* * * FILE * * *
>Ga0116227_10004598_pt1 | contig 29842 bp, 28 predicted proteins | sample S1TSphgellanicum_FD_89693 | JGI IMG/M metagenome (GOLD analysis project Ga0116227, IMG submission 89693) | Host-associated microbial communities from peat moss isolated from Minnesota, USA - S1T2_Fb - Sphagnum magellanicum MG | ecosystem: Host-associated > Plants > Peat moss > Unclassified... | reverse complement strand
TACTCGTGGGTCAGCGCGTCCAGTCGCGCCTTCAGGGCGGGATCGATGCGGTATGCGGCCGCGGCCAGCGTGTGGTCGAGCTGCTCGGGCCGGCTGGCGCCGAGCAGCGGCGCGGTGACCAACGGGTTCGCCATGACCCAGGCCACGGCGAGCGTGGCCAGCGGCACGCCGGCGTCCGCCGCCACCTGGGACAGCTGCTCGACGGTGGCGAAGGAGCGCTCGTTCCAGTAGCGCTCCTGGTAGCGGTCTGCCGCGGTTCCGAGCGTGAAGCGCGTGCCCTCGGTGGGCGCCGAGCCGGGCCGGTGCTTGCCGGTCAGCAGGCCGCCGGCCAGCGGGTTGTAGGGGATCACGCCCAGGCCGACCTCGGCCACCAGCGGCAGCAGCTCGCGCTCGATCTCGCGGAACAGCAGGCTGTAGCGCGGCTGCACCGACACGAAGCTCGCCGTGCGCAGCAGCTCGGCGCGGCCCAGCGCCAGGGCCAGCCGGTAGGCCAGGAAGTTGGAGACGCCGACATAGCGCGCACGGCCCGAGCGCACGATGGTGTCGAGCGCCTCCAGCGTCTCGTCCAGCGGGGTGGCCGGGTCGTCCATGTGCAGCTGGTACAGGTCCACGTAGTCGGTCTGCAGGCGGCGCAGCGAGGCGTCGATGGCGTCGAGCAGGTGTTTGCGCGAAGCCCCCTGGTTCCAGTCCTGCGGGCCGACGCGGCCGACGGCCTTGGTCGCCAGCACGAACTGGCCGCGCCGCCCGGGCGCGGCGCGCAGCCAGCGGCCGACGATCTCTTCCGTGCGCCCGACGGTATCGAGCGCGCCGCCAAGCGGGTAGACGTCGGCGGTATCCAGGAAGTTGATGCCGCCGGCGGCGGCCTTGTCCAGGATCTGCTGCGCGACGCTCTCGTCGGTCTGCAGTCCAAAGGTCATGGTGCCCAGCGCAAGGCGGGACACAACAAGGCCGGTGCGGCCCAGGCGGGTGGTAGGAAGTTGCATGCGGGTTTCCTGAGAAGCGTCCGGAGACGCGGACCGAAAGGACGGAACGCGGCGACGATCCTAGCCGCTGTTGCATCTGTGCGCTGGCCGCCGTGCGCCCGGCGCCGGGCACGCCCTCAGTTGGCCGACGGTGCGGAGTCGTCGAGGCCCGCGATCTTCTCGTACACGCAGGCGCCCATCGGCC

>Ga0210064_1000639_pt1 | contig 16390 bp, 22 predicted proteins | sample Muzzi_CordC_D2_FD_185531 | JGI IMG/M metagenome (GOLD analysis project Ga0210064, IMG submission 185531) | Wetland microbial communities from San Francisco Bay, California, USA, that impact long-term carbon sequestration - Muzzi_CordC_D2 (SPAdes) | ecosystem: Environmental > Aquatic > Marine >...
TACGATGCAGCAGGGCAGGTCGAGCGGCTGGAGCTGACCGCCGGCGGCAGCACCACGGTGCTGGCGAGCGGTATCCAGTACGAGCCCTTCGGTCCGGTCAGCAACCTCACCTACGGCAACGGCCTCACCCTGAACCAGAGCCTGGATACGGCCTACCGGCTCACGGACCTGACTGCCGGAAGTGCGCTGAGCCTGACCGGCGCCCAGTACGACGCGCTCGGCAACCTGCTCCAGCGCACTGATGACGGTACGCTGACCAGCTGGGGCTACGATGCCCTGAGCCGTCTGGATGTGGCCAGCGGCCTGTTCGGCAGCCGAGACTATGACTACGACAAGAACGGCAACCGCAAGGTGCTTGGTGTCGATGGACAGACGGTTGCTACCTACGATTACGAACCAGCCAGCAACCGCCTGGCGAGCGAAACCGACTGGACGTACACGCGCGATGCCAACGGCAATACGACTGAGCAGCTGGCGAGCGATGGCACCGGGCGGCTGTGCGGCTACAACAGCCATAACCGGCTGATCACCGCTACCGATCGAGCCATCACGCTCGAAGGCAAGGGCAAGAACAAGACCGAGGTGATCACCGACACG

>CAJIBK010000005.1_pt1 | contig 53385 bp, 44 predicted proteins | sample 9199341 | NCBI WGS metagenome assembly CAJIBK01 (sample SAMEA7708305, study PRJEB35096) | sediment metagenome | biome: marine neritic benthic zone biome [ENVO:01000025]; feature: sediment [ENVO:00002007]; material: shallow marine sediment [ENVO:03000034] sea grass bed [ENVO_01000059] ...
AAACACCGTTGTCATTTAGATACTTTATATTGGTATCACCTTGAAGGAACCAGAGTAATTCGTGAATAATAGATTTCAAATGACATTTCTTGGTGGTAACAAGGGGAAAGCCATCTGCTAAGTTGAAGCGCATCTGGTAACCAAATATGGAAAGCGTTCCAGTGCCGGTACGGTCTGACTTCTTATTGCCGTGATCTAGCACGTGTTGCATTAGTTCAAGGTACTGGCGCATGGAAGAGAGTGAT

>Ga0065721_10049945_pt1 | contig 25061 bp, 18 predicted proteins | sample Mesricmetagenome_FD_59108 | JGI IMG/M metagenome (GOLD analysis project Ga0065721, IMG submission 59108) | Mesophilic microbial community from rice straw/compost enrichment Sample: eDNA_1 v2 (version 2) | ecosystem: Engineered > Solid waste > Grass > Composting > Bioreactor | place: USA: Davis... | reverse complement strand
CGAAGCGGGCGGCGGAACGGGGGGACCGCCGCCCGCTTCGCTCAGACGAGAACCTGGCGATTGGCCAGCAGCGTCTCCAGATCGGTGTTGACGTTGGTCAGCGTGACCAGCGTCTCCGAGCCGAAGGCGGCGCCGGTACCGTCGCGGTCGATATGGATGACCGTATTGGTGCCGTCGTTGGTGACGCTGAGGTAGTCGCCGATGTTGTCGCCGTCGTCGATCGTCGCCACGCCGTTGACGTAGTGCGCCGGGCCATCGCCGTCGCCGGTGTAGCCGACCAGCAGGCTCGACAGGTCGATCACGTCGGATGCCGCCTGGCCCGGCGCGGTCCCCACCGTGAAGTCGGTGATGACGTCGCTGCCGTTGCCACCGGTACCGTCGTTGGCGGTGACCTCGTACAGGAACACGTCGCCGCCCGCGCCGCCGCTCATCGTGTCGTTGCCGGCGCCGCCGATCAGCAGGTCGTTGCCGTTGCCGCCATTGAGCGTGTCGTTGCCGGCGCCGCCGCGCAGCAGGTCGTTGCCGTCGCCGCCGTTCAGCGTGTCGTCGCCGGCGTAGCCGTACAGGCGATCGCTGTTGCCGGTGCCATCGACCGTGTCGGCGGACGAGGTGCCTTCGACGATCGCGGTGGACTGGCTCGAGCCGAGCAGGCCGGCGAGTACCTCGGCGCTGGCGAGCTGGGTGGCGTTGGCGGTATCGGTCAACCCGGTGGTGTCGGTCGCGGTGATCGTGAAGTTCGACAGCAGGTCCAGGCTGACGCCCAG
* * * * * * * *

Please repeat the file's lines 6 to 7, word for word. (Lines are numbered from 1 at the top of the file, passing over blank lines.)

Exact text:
AAACACCGTTGTCATTTAGATACTTTATATTGGTATCACCTTGAAGGAACCAGAGTAATTCGTGAATAATAGATTTCAAATGACATTTCTTGGTGGTAACAAGGGGAAAGCCATCTGCTAAGTTGAAGCGCATCTGGTAACCAAATATGGAAAGCGTTCCAGTGCCGGTACGGTCTGACTTCTTATTGCCGTGATCTAGCACGTGTTGCATTAGTTCAAGGTACTGGCGCATGGAAGAGAGTGAT

>Ga0065721_10049945_pt1 | contig 25061 bp, 18 predicted proteins | sample Mesricmetagenome_FD_59108 | JGI IMG/M metagenome (GOLD analysis project Ga0065721, IMG submission 59108) | Mesophilic microbial community from rice straw/compost enrichment Sample: eDNA_1 v2 (version 2) | ecosystem: Engineered > Solid waste > Grass > Composting > Bioreactor | place: USA: Davis... | reverse complement strand